If the local economy was on life support two and a half years ago, then it’s now a patient in recovery, regaining strength daily but still years from optimal health.
That was the impression imparted Tuesday night at the Douglas County Economic Vitality Showcase, where government officials, business leaders and nonprofit groups convened to assess the county’s economic progress.
County Commission Chairman Greg Lynn referred to the Economic Vitality Strategy and Action Plan enacted in the fall of 2010 as “our own mini-stimulus.”
“When we kicked off our economic vitality efforts, we were in bad shape,” he said.
In the face of unprecedented foreclosures, bankruptcies and unemployment, the plan took aim at three areas of growth: distinctive downtowns, outdoor lifestyle and recreation, and education and workforce. It enumerated 12 specific projects within those focus areas and called for private sector champions to lead collaborative teams for each cause.
More than two years later, some of those projects can be checked off the list, such as the Douglas County Community and Senior Center, which broke ground last fall. Other projects are literally underway, such as the reconstruction of downtown Genoa, which includes a new pedestrian trail from Walley’s Hot Springs.
Leaders have also made progress in diversifying the employment base. Not only have new retailers and restaurants opened in downtown districts in the wake of the recession, but a number of small- and medium-sized companies, many niche manufacturers, have relocated to the area since the plan was implemented.
This month alone, economic development officials announced that four more firms were planning to relocate to Carson Valley. Together, they’re expected to create more than 100 jobs.
“We set out a vision and a set of goals,” said County Manager Steve Mokrohisky. “We’ve engaged the community in this effort, and we’re making progress.”
Several business owners explained how the county-wide effort had spurred growth in their own operations.
Willy Webb, owner of the Genoa Bar and president of the Greater Genoa Business Association, said the town’s new trail system has already been attracting new customers.
“All of the sudden I’m seeing a lot of mountain bikes,” he said. “There’s a whole new stream of revenue and people coming down.”
Rick Ackerson, owner of No Place Like Home Senior Care, used a $15,000 low-interest loan from Main Street Gardnerville’s revolving loan fund to “jump start” his business.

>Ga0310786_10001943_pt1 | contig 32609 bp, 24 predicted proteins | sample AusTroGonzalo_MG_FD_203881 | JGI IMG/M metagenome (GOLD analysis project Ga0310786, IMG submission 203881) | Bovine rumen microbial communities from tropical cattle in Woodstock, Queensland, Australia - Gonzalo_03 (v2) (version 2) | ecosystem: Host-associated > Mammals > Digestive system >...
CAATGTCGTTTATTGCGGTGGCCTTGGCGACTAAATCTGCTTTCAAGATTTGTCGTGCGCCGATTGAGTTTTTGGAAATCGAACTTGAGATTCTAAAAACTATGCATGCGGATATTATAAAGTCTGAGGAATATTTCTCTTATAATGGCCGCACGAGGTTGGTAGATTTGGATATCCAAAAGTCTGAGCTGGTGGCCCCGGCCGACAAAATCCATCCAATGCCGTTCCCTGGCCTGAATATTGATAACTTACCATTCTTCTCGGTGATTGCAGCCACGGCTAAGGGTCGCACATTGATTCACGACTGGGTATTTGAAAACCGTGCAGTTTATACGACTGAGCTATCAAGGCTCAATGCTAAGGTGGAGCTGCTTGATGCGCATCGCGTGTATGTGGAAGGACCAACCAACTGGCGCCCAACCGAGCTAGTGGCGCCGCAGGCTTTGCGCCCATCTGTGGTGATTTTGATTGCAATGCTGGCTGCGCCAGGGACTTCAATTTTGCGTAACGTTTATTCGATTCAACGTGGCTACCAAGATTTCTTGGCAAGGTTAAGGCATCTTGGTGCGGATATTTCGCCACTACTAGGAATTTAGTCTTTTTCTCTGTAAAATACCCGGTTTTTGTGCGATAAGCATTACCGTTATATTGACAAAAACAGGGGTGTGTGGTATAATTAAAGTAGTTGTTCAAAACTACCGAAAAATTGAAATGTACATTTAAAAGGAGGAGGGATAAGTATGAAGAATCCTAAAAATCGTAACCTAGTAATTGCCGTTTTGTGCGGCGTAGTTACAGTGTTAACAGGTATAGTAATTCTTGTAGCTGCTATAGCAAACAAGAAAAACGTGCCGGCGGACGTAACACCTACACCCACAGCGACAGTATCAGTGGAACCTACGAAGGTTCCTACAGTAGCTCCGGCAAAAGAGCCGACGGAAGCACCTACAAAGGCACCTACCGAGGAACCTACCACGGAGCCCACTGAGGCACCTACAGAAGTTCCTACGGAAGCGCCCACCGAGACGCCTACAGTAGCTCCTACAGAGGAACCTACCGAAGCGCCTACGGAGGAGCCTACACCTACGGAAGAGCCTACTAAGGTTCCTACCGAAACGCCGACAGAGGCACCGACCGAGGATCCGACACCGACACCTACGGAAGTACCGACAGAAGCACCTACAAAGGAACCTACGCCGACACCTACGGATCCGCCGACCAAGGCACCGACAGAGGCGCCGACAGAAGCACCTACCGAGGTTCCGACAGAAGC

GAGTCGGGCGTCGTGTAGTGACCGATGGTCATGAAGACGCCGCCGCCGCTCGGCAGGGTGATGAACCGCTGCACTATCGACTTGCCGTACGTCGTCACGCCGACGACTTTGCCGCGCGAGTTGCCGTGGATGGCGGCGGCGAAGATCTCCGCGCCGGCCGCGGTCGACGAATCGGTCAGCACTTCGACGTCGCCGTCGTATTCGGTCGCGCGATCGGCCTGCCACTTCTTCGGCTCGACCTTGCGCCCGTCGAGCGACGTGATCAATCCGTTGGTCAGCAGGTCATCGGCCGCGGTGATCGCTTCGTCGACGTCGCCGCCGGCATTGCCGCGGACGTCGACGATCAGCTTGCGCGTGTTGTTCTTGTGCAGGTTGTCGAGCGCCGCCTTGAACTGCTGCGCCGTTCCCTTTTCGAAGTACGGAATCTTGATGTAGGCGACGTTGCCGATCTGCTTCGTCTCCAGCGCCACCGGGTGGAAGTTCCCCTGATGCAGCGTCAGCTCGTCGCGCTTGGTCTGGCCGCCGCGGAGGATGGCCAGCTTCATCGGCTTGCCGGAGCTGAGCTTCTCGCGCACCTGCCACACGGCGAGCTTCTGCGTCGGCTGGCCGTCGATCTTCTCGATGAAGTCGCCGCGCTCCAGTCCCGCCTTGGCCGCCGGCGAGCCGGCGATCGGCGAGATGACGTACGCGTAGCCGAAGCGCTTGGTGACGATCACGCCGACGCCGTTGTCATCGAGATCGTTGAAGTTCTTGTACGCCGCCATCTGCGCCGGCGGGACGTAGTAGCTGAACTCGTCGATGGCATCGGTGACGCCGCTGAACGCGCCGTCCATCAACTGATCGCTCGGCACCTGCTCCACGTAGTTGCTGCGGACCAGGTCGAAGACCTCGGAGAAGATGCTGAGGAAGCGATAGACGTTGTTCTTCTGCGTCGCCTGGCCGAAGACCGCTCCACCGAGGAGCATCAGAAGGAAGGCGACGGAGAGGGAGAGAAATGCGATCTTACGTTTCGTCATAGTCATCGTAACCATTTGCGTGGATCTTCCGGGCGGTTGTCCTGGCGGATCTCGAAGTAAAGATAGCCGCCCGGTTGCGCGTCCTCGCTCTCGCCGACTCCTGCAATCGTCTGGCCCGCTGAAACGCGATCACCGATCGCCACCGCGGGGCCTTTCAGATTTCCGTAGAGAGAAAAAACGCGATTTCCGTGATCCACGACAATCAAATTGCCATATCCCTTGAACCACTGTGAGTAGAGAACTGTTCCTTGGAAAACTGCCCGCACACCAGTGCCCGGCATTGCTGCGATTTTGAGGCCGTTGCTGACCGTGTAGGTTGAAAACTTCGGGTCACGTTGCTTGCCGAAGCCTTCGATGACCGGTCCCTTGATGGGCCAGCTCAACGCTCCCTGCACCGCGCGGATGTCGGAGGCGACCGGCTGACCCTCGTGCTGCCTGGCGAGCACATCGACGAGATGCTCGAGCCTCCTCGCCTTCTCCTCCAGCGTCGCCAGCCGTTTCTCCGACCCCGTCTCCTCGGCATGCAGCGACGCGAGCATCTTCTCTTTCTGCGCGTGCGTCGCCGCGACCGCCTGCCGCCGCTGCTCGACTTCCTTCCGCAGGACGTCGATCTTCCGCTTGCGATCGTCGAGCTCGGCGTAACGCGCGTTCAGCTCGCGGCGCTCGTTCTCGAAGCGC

In 2011, when he moved his administrative operations into the former Water Co. building on Highway 395, the business employed 14 people. Now, Ackerson said, No Place Like Home employs more than 60 people.
“It’s really an honor to have great caregivers and be able to care for seniors in our community,” he said.
Laurie Harden, owner of SoaringNV at the Minden-Tahoe Airport, described how her business had moved last summer from a hangar without plumbing to an office suite with amenities and a view. The company also has been working with the county to become a fuel supplier.
“We want to be the best glider school in the galaxy,” she said. “Minden is one of the top places to go soaring. People come from all over the world to get Minden stamped in their logbook.”
A.J. Frels, executive director of the Carson Valley Visitors Authority, and Dorrie Caldana, president of the Main Street Gardnerville Board of Directors, agreed that the inhabitants of Carson Valley make such progress possible.
Caldana pointed to the hundred volunteers who form the base of the Main Street Gardnerville revitalization program.
“That’s about $300,000 worth of work since our inception,” she said.
“Honestly, I think our greatest asset is the people in the Valley who pull together to make things happen,” Frels said. “I’m overwhelmed everyday by the people here, and the investment they put into this area to make it prosper.”
Mokrohisky likewise praised volunteers for their hard work. At the same time, he warned that the effort is not finished. The county still suffers from high unemployment, lagging property values, and aging infrastructure.
“We still have a lot of work to do,” he said. “We’re not done.”